This will attempt to use rmdir on every directory under mainFolder while traversing the structure in a depth-first manner. Since rmdir can't delete non-empty directories, only the empty ones will be deleted. Errors from the rmdir are discarded.

To explicitly test each directory before running rmdir over it:

find mainFolder -depth -type d -exec sh -c 'd="$1"; set -- "$d"/*; [ ! -e "$1" ] && rmdir "$d"' sh {} ';'

This assumes that there are no hidden files in the directories though.

  • Don't forget perl. – JdeBP Oct 8 '17 at 9:22
  • @JdeBP That Perl code is exactly equivalent to the second find in my answer. – Kusalananda Oct 8 '17 at 9:23
  • No, it isn't. It doesn't fork extra processes and exec other process images. There is significant overhead in that if all that one wants to actually do is just execute one system call on each thing found. Not every task is a shell scripting task, and there is a reason that we have more languages than only shell script available. A good answer here should explore not only Python, as in another answer, but also the easily accessible one-liners in other languages. There's a tcl answer, too, for example. Recursive glob to feed into file delete is non-trivial compared to Perl, though. – JdeBP Oct 8 '17 at 9:48
  • 1
    @JdeBP It is functionally equivalent. If you're happy with doing directory manipulation in Perl, Python, Ruby, or C, and think that this is to be preferred on grounds of efficiency, then by all means do that. – Kusalananda Oct 8 '17 at 10:22
1

Solution

There is probably some switch combination to find to do this, but I think the Python approach is easier (and it's cross-platform, not that you need that):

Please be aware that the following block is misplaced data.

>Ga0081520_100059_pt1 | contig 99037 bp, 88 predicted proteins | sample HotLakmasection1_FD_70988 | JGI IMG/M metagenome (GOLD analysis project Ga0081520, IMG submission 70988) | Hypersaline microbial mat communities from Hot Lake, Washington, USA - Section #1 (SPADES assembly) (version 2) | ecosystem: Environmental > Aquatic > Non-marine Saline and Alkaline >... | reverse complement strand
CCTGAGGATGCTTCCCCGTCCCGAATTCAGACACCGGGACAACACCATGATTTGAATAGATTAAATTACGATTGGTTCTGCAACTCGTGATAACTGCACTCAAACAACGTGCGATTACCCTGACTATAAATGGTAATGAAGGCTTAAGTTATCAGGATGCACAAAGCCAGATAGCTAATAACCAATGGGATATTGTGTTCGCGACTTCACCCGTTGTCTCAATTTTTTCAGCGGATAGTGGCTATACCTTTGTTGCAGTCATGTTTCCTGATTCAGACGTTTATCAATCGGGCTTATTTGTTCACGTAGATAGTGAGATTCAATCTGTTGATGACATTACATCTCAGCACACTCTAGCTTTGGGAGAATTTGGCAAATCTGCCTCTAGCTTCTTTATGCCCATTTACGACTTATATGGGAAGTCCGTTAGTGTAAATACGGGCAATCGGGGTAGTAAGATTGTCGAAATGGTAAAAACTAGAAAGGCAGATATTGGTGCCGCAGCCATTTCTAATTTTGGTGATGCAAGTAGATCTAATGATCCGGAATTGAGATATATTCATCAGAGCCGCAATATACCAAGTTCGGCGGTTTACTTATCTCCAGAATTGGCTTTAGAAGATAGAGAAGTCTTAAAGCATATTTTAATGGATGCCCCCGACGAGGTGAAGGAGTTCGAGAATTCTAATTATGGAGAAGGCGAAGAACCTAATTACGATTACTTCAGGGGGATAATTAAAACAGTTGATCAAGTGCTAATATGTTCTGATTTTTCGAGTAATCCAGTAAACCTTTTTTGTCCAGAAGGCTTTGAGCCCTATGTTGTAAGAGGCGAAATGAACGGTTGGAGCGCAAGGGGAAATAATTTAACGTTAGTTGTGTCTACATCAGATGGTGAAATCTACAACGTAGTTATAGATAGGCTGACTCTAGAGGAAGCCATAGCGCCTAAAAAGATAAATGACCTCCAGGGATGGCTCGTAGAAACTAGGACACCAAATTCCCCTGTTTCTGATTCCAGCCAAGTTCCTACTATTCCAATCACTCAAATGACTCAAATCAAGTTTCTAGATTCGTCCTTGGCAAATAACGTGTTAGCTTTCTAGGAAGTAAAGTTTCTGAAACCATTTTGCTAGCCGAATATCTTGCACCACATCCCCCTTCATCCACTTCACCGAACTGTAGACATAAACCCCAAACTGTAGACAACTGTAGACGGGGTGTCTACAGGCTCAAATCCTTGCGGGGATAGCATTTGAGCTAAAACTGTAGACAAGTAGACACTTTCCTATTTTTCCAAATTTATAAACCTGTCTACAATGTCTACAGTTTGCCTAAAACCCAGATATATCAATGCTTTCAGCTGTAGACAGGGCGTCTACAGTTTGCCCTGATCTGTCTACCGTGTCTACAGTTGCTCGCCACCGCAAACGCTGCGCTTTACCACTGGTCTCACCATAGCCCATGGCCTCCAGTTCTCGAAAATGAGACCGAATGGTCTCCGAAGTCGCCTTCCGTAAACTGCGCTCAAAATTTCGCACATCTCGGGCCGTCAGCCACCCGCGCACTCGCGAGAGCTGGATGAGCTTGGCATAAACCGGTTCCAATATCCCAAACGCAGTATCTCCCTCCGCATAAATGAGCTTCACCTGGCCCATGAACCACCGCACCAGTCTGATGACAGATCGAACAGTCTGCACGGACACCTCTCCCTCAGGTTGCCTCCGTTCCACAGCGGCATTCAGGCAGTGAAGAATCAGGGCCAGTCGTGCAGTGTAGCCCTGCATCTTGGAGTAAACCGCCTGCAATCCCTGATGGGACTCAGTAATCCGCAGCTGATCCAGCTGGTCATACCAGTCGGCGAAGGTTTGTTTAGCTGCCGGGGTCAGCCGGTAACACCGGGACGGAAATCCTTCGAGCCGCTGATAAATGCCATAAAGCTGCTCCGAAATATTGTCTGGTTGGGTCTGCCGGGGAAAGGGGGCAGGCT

import os

top = './mainFolder'
for root, dirs, files in os.walk(top, topdown=False):
    for name in dirs:
        dir_path = os.path.join(root, name)
        if not os.listdir(dir_path):  # An empty list is False
            os.rmdir(os.path.join(root, name))

Setup and Tests

Create the file directory

# https://stackoverflow.com/a/246128/295807
readonly script_dir="$( cd "$( dirname "${BASH_SOURCE[0]}" )" && pwd )"

cd "$script_dir"

rm -rf mainFolder

mkdir -p mainFolder/{folder1/{folder1,folder2,folder3},folder2/{folder1,folder2,folder3/folder1/folder1},folder3/folder1}

touch mainFolder/folder1/folder2/file.txt
touch mainFolder/folder3/folder1/file.txt

Test:

$ tree mainFolder/
mainFolder/
├── folder1
│   ├── folder1
│   ├── folder2
│   │   └── file.txt
│   └── folder3
├── folder2
│   ├── folder1
│   ├── folder2
│   └── folder3
│       └── folder1
│           └── folder1
└── folder3
    └── folder1
        └── file.txt

12 directories, 2 files

Run the Python script:

python work.py

Test:

$ tree mainFolder/
mainFolder/
├── folder1
│   └── folder2
│       └── file.txt
└── folder3
    └── folder1
        └── file.txt

4 directories, 2 files

Note: if a file gets added to the folder after Python checks whether it's empty but before it actually erases it, Python will raise an exception! In practice, this isn't a big deal because the time between those two steps is measured in microseconds, but it is something to be aware of.